Into the Mystic: For the Facing of this Hour
How do we make sense of senseless violence when mourning the loss of one of our own?
I was on the road last week at speaking at a large gathering when I opened the email that took my breath away. I had to reread it. I could not – or better yet wanted not – to believe it.
I picked up the phone and call the sender to confirm it. It was true.
A beloved member of our staff, Donna Ivy, was dead. Murdered.
We have become so desensitized to violence. We read or hear about it every day. Hearing about it or seeing it on the news sometimes gives us pause. We will feel fear, dread, curiosity, anger – or something else – and then move on. The moving on isn’t a bad thing or wrong. If we were to be stopped in our tracks by it we would never get anything done. It is so… prevalent.
We hope the violence we read or hear about just doesn’t get close. We have to find ways to convince ourselves that it’s out there somewhere and can’t get to us. Until it does.
Donna Ivy was as kind, as gentle, as compassionate and as tender a soul as you could find.
Her smile every morning, her “How are you doing today” question, and her laughter at the smallest joke were genuine and heartfelt.
She worked in customer service, and had many customers who only knew her on the phone but who asked for her when they called. They were treated well by her – and no one takes that for granted any more.
If there was ever a soul on this Earth who did not deserve to have her life ended by irrational, unwarranted violence, it was she.
I can’t make sense of this. To be perfectly honest, I don’t want to make sense of this. When something like this starts to make sense I wonder about my capacity to endure in such a world.
For a season, there will be a little loss of equilibrium for many of us. We will find solace in the comfort we provide one another. We will find solace in the prayers we and others lift up for us as we travel through our time of grief and confusion. We will find solace in the rituals of remembering, including the memorial service held in the Amistad Chapel for her – a place she found her own comfort in every once in a while.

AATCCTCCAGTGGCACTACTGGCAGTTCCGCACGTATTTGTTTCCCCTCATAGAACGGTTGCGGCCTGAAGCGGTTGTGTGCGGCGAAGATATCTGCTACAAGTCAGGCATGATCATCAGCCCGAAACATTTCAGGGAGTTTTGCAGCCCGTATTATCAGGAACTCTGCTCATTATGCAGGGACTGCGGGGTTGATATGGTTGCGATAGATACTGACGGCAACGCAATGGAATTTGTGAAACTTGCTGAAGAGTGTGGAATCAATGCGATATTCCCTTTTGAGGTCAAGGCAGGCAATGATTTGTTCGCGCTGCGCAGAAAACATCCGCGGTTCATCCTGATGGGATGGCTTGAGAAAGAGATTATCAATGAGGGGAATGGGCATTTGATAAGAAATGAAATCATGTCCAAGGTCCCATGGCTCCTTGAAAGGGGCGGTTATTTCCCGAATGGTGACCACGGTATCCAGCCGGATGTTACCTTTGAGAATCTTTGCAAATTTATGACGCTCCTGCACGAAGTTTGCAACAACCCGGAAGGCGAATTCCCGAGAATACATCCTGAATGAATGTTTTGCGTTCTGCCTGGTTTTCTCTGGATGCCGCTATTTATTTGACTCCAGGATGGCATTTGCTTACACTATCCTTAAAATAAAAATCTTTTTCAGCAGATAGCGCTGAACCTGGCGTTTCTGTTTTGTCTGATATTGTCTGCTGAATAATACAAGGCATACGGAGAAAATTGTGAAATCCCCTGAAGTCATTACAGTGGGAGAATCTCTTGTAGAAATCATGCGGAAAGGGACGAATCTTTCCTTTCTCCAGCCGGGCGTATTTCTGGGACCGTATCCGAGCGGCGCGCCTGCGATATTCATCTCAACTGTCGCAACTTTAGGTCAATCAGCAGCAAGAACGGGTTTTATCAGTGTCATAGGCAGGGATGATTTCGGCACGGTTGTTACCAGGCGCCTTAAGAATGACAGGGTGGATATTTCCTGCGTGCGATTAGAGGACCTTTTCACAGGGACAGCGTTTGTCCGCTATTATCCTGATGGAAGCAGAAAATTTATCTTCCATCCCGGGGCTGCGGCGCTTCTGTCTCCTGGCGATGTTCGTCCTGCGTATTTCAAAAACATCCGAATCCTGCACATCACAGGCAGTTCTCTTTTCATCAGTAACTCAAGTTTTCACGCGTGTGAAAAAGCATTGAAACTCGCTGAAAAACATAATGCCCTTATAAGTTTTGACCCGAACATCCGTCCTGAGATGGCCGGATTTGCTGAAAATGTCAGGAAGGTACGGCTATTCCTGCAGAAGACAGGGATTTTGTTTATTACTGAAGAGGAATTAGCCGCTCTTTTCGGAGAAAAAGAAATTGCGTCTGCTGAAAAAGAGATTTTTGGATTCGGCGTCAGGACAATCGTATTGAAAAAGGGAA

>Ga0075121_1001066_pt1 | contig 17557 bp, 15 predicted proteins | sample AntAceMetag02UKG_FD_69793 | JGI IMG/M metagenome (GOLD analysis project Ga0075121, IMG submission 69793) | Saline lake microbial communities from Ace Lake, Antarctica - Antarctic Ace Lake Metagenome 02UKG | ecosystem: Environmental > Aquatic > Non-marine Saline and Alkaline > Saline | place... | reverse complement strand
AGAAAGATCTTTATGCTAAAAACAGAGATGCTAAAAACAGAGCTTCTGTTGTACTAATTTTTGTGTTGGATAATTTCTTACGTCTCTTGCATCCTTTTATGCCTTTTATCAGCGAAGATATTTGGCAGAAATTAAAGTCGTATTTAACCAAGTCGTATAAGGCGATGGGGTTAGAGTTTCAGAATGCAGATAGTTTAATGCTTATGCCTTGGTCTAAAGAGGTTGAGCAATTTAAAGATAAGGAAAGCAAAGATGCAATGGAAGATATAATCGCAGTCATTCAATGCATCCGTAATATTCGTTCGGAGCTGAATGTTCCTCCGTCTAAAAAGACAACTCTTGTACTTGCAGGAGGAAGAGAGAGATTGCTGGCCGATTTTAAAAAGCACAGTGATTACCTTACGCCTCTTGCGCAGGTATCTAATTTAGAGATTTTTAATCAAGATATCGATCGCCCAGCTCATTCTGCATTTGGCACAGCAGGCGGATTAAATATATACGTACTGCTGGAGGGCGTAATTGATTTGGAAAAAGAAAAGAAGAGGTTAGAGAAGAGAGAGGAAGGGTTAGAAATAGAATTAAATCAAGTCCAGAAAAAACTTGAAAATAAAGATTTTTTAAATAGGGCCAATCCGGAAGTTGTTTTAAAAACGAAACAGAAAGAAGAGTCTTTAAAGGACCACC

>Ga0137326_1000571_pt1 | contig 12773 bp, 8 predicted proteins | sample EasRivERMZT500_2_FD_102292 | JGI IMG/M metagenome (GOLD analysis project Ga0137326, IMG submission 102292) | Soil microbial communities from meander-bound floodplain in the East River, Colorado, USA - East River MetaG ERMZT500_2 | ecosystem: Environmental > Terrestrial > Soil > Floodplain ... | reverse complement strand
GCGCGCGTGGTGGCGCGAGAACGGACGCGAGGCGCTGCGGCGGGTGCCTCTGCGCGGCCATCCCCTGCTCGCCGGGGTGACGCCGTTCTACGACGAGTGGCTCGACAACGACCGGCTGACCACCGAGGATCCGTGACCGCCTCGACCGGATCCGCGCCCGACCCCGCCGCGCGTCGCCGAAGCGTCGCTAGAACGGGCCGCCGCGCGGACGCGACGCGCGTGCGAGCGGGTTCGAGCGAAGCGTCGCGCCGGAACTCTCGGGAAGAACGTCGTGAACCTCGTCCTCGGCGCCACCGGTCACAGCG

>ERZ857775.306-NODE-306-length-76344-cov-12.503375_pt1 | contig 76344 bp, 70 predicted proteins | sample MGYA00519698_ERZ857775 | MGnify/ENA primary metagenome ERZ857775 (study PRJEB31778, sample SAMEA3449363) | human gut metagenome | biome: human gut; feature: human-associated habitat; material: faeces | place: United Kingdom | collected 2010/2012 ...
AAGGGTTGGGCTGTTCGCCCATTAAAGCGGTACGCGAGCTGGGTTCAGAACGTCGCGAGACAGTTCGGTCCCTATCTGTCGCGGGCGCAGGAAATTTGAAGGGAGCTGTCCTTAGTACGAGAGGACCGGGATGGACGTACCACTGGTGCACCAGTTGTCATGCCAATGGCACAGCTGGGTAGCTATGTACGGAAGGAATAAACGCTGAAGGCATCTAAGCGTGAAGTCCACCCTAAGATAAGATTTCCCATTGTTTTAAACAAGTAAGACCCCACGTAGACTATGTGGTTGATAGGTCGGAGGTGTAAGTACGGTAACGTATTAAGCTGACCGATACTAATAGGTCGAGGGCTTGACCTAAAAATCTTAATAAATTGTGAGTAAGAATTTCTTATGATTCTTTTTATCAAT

We want our steps in this world to feel firm. We want our dreams to seem possible. We want our future to be hopeful and secure. Violence perpetrated against us or a loved one unsettles all of that. And so for a while we endure the madness that is a world where sometimes the violence that was distant comes close; and the smile of a co-worker, a friend, a beloved companion who made the day brighter because she was in it is taken away. And we weren’t ready for it.
Oh, God. This just hurts. Like a child we cry out to make it stop.
Borrowing from the lines of Harry Emerson Fosdick’s beloved hymn, I ask you to join me, gentle listener in this humble prayer:
God of grace and God of glory,
On your people pour your power;
Grant us wisdom, grant us courage
For the facing of this hour.
For the facing of this hour.
Let the violence end. Let not one more life be snuffed out. And may the soul of our dearly departed sister Donna find comfort and rest in the bosom of her Creator and blessed savior Jesus. For those of us who remain to mourn her passing, let the warring madness end on this, our journey Into the Mystic.